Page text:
The Chapel is 25 feet long and 14 feet wide and built of Bath Stone with a high pitched tiled roof and large wooden south doorway. The builders were Messrs Tompsett and Kingham of Farnham whose tender was £540, and work was completed early in 1889. The pulpit and vestments cupboard are still in their original positions, and two of the pews now provide seating in the museum.
The remarkable windows in the Chapel are memorials to the men of Ash, Wyke and Normandy who died in the Great War, gifts of local benefactor Henry Morris Chester of Poyle Park. The window at the east end was unveiled in February 1921. Dr Chester personally removed the Union Jack with which it was covered, saying, "I have great pleasure in presenting this beautiful window to the glorious memory of those who laid down their lives that we might live in safety". The Reverend Lambrick said prayers, and members of the Ash Burial Board looked on.
Dr Chester added the window at the west end in September 1922. Dr Chester also provided the organ for the chapel, which is now on display in the museum.
The inscription in the glass at the bottom of the east window says:
PRESENTED BY HM CHESTER LLD (Cantab) of POYLE PARK
The Latin motto is from the Roman poet Horace,
Underneath the east window the brass plaque reads:
Underneath the west window the brass plaque reads:
The glass was made by J Whippell and Company of Exeter and London, and is beautifully executed in strong vibrant colours. The artist was John Ives, who was himself conscripted into the Army during the closing months of the Great War. Ives worked for Whippell from 1912 until he retired in 1932, and examples of the work of this talented artist can be seen throughout England as well as overseas.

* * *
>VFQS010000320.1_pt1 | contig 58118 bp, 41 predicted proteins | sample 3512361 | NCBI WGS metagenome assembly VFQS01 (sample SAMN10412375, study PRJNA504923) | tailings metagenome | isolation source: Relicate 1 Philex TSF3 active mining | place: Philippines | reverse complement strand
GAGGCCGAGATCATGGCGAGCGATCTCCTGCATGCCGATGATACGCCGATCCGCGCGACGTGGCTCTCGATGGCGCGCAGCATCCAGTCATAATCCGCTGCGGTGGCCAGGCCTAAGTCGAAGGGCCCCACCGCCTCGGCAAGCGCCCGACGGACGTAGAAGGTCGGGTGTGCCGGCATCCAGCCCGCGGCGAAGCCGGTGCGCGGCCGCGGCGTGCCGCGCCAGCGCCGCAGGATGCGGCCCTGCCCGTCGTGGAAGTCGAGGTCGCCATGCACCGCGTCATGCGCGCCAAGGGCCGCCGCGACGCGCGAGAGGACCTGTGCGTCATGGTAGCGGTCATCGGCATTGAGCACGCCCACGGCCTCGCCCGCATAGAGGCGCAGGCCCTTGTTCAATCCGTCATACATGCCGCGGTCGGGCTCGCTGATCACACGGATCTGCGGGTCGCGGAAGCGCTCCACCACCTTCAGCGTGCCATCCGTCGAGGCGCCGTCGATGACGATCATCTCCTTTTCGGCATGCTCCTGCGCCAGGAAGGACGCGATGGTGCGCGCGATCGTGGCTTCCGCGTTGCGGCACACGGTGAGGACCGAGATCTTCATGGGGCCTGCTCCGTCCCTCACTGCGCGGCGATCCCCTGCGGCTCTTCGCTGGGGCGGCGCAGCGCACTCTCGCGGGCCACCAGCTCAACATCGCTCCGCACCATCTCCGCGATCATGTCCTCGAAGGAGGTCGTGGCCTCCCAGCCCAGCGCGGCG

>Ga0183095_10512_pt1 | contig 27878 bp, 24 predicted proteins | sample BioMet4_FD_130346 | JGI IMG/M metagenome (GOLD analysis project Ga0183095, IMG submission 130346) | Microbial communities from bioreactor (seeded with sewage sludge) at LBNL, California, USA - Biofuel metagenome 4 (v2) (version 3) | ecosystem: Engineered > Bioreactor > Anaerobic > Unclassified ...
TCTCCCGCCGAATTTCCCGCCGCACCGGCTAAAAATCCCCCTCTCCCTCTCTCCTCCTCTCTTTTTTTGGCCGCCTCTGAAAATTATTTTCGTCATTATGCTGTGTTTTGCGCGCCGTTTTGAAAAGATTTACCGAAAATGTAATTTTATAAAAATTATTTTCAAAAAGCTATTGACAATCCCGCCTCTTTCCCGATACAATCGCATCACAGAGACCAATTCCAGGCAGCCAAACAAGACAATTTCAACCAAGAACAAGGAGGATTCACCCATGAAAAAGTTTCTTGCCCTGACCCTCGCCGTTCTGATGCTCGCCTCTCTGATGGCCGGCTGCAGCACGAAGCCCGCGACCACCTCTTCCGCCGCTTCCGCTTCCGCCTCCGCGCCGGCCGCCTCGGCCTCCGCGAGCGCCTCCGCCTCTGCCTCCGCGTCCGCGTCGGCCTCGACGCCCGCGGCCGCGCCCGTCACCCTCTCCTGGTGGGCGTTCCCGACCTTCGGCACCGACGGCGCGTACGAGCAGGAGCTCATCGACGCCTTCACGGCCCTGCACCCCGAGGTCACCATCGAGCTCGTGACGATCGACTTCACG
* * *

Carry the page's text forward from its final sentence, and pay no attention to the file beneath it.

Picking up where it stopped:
The chapel windows depict forceful warlike images of biblical characters, some with unfamiliar names like Abijah, Benaiah, Abishai and Jashobeam. One character, Jonathan, 'son of Shimeah the brother of David', killed a giant at the Battle of Gath, an allusion perhaps to the need to overcome monstrous enemies as in the story of David and Goliath. If you look closely at the east window you will notice that the giant is shown with six fingers on each hand and six toes on each foot. The small windows in the north and south walls depict Absolom, Jonathan (son of King Saul) and St Michael.
The windows are recorded in the UK National Inventory of War Memorials (Ref 51749) at the Imperial War Museum.